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  8. Mambo#5

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    Its exhausting, to say the least. And, many colleagues agree. On my days or time off I’m recovering and or preparing my mind for the next session.

    Retail wasn’t always like this. It’s not healthy, nor is it sustainable for the individual. One just has to develop an exit strategy.
     
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  9. PharmDBro2017

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    Completely normal.

    Interning during school and doing p4 rotations made me hate the general public and change my mind against doing retail.

    I'd recommend you apply to every hospital nearby, and jump at the chance you get a graveyard shift. There's even fewer idiots to worry about during the night. Good luck.
     
  10. Djejdhskhwhxucjenfjsj

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    There's fewer and fewer 24 hour stores left. Mine is going to 6am-midnight
     
  11. RxVampire

    RxVampire PharmDruggist
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    Have you considered seeing a psychiatrist for counseling/behavioral therapy and/or pharmacological aid? There is no shame; I've found it helpful after finishing rotations and coming to that realization what the next 5-10 years of pharmacy would be like

    I like pharmDbro2017's suggestion of doing nights if possible (if you aren't doing so already). You at least get some break mentally of not having to be interrupted/talk constantly with mostly negative attitude persons
     
  12. johnpharm01

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    This is what I call "riding the lightning". Burn out use to take 10 years, now it just takes a few. I would just do my best to fake it when people complain. At my last corporate job I would go home laughing at how many times employees said they were sorry. Collect the paycheck, plan an exit strategy, and try to cope with the stress in a healthy way.
     
  13. Twentytwelve2

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    The trick is to prevent the labeled "issue customer" from having an issue. Half your problems will be gone. Leave notes in their profile or monitor their prescriptions daily for refill auths. If nothing comes in, fax again or call the office.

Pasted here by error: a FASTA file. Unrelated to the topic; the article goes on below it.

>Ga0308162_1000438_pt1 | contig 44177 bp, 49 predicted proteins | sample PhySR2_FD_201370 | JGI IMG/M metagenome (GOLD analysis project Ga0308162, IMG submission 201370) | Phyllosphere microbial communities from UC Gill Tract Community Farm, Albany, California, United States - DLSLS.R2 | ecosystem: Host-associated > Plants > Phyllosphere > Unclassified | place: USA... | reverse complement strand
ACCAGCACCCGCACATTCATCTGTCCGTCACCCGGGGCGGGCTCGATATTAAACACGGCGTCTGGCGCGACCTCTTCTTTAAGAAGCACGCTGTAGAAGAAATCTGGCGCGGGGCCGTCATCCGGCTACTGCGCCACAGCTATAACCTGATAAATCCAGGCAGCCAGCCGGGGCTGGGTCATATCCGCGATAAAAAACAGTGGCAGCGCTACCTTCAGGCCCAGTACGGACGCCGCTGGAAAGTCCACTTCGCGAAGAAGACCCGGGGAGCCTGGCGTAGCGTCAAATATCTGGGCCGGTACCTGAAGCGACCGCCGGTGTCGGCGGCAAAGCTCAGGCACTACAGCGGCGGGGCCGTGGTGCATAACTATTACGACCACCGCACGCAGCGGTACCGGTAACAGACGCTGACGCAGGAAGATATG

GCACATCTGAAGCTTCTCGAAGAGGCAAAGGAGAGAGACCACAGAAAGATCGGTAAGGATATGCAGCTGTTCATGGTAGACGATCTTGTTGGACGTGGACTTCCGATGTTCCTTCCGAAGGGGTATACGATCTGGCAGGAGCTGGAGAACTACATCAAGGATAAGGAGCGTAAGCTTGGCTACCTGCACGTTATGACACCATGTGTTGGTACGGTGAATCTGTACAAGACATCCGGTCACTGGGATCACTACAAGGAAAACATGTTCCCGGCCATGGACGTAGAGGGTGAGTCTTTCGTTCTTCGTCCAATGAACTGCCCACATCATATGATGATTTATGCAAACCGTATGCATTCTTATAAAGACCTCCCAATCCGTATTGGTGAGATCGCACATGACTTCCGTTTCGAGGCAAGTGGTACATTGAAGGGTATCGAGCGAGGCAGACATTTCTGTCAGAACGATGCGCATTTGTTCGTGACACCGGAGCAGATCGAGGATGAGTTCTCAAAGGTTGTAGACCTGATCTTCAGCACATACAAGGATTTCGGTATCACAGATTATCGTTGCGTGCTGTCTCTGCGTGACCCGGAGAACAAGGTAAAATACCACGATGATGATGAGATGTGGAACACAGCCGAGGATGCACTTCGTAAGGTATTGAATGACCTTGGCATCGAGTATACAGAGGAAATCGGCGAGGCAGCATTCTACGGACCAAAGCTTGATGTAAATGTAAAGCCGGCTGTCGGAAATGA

Use your time -efficiently- to make your work less stressful. Pull up data review files ahead of time while you are on the phone so you can mow through them quicker. Hell, check small parts of the rx while you are on the phone! Use your hands while you check prescriptions to fold paper at the same time.

    My store does 350-500 on a good day and I work with no overlap pharmacist. I find retail to be very easy because I can put my attention to each task at any second and swap focus prn. Counting fast and accurate helps as well and knowing insurance issues/loopholes.

    If you have the extreme problem customer, hopefully you and your district manager get along well and you inform them of the said customer and ban them from your store. We have a few we banned because they cause way too many unnecessary problems, like complaints that were uncalled for due to patient negligence/stupidity thinking we did something wrong.
     
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  14. dxb8307

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    Exactly how I feel. My anxiety has been thru the roof to the point I feel like I need to be medicated. Cant sleep. Very much considering going part time so I can keep my sanity.
     
  15. oldking

    oldking Senior Member
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    I must have clicked on this by accident but read it with interest, surprise, and for what it's worth empathy.

    I'm a private practice, outpatient radiation oncologist so I probably prescribe less medications than just about any other physician (I "prescribe" radiation treatments mostly) and I'm not on any prescription medications so I don't think I've even spoken to a pharmacist in over a decade (although on the rare occasion I go to Walgreen's and can't find something random like cotton balls I have caught myself almost asking the buys pharmacist where they are before catching myself and spending the extra 12 seconds to find them myself!) since I finished residency. Again for what it's worth I have nothing but respect for the field and fondly recall interacting on rounds or day to day with pharmacists whose expertise and insight I highly valued as a member of the team but I have to say I'm shocked and saddened to read this post and then scan over your forum to see that my understanding of the profession is far removed from reality.

    Are physicians aware of any of this (maybe I am/was just clueless because of my esoteric specialty and practice location)? How about your leadership or professional societies (to be quite honest my field is going downhill in large part due to at least some issues that could be easily addressed but rather than helping our leadership is doubling down and making things worse due to ambivalence or all out greed).